Tying Up Loose Threads from NYFW: Marc by Marc, Phillip Lim and Anna Sui Do What They Do, But They Do It So Well

You sort of know what to expect from Marc by Marc (cheerful, fun, girly), Phillip Lim (sleek, tailored, the clothes I want to wear), and Anna Sui ('70s inspired, kooky, playful), but that is not to say that these designers don't put out great collections season after season. There's something comforting, too, in knowing that when you go to see any of these designers, you know you're in for a good show. And Spring/Summer 2011 was no exception. We've also included our final menswear review of George McCracken's show in this, our final review roundup from New York Fashion Week.
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Leah Chernikoff
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You sort of know what to expect from Marc by Marc (cheerful, fun, girly), Phillip Lim (sleek, tailored, the clothes I want to wear), and Anna Sui ('70s inspired, kooky, playful), but that is not to say that these designers don't put out great collections season after season. There's something comforting, too, in knowing that when you go to see any of these designers, you know you're in for a good show. And Spring/Summer 2011 was no exception. We've also included our final menswear review of George McCracken's show in this, our final review roundup from New York Fashion Week.
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You sort of know what to expect from Marc by Marc (cheerful, fun, girly), Phillip Lim (sleek, tailored, the clothes I want to wear), and Anna Sui ('70s inspired, kooky, playful), but that is not to say that these designers don't put out great collections season after season. There's something comforting, too, in knowing that when you go to see any of these designers, you know you're in for a good show. And Spring/Summer 2011 was no exception. We've also included our final menswear review of George McCracken's show in this, our final review roundup from New York Fashion Week.

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Marc by Marc Marc Jacobs continued his romp through the 1940s via the 1970s, and romp is a good word for this collection. It was full of bright stripes and bright colors and most of all it was big bold fun. Big hair (crimped and picked out), big sunglasses, big colors. Daydresses, jumpsuits and hot pants. And of all the mid-calf length skirts that have come down the runways this past week, Marc by Marc's version is the one I want: In bold solid colors or stripes, it hits at just the right length and is perfect belted over a knit top. - LEAH CHERNIKOFF

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3.1 Phillip Lim For SS 2011, 3.1 Phillip Lim presented clean, tailored sportswear--pieces every girl would love to have in her closet come spring. There were sleek collared tops paired with laser-etched leather shorts, fitted tuxedo jackets, embroidered tunic tops, and luxe slouchy pants. Throughout the collection, Lim played with paneling. Dresses and shorts had aprons and smocking, and several squares of sheer or beaded fabric were overlaid on top of one another on cocktail dresses and gowns to an almost Mondrian effect at times, though the color palette was muted in grays, camels, and nudes with an occasional burst of a color called "bougie blue" (think of a sky blue) on the line sheets. - LEAH CHERNIKOFF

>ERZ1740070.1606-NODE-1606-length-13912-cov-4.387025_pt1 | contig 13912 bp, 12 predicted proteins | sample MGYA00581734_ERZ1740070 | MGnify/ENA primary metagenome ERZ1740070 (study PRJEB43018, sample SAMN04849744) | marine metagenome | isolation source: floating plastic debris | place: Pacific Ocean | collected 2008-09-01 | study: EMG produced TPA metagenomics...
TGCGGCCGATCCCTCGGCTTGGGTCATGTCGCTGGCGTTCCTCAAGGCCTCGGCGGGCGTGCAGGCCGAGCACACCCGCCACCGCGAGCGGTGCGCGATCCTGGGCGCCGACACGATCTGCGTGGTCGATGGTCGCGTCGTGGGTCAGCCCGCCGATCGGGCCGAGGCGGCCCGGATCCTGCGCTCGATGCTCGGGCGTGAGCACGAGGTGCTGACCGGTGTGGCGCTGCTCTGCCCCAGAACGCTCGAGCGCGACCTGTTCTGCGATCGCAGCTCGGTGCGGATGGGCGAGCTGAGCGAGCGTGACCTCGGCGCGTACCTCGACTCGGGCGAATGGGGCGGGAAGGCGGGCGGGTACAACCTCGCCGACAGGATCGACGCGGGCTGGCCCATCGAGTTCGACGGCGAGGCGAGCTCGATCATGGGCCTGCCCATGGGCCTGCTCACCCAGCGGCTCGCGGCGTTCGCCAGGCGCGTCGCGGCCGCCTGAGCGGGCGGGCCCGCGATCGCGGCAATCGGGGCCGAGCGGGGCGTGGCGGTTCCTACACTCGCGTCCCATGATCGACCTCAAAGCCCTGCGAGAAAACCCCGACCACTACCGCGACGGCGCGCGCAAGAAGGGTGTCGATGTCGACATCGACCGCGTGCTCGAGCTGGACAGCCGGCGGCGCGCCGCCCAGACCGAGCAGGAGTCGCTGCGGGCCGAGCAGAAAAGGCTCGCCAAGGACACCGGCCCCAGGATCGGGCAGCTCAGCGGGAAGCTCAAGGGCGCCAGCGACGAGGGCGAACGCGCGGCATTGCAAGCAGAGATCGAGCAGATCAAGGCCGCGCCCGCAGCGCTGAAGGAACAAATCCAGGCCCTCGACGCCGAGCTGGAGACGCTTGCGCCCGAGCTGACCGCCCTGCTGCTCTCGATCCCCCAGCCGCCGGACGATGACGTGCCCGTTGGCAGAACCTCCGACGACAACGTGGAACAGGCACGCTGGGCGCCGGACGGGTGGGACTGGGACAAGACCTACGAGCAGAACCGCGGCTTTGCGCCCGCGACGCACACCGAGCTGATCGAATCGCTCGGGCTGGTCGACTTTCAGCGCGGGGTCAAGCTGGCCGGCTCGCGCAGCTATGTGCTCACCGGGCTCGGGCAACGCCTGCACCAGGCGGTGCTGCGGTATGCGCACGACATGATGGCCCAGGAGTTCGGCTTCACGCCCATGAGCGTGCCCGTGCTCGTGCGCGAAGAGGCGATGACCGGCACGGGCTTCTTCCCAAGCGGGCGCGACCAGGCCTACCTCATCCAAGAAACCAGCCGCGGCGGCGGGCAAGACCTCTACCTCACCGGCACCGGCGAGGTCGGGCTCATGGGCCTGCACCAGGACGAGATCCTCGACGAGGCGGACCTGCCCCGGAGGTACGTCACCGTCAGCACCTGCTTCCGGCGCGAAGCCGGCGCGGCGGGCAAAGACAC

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Anna Sui SS11 marked Anna Sui's twentieth anniversary of her label, which meant there was a lot riding on her show. Aside from presenting a memorable collection for NYFW, Sui is also releasing a book this November about her work.

For Spring, Sui created a subtle collection that, while touching on classic Sui themes, still felt new and inventive. Inspired by Days of Heaven, but looking a little Andrew Wyeth meets Janis Joplin, Sui worked in a neutral, blue, lilac, peach, and black palette. Flowing gypsy dresses with aprons, adorned short-shorts, and a series of silvery white dresses were all eye-catchers.

Models wore wreath-like headwear and John Lennon glasses to match with their relaxed springtime vibe. Pre-show Crosby, Stills, Nash & Young played at my delight, a perfectly calm way to set the tone for a sedately beautiful show. With such a unique vision and meticulous execution, Anna Sui's next twenty years are likely to be just as wonderful as her first. - STEFF YOTKA

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George McCracken If you don’t know George McCracken, you’re in the same boat as I was until a few days ago. But it’s a name, and a line, I won’t soon forget.

I’m a bit of a pants Nazi, a stickler for tailored, wearable, jeans and trousers: No fade, no zips, no asinine stitches, labels or pockets. They need to be perfect, and McCracken has produced a line of pants that come closer than any similarly sized labels (and many larger ones, too) to achieving that standard.

Using double-faced cotton, and military and workwear as points of inspiration, McCracken has fully tailored his trousers in pink, yellow, and sage (the double cotton allows for layering of different colors—flip your pink cuff up and there’s orange underneath) keeping all their masculinity, but denying any rigidity, or formula. The slim fit drab military pants were my favorite.

And yet I liked his jeans even more (all except the blue ones, which are banal). His white and sand denim cuts, classic straight-leg, 5-pocket jeans were simply sexy: well-constructed, well tailored, and lacking any offensive bells and whistles.

Brands like J Crew, Diesel and Ralph Lauren should take note—this is what guys jeans should look like. - JOHN ORTVED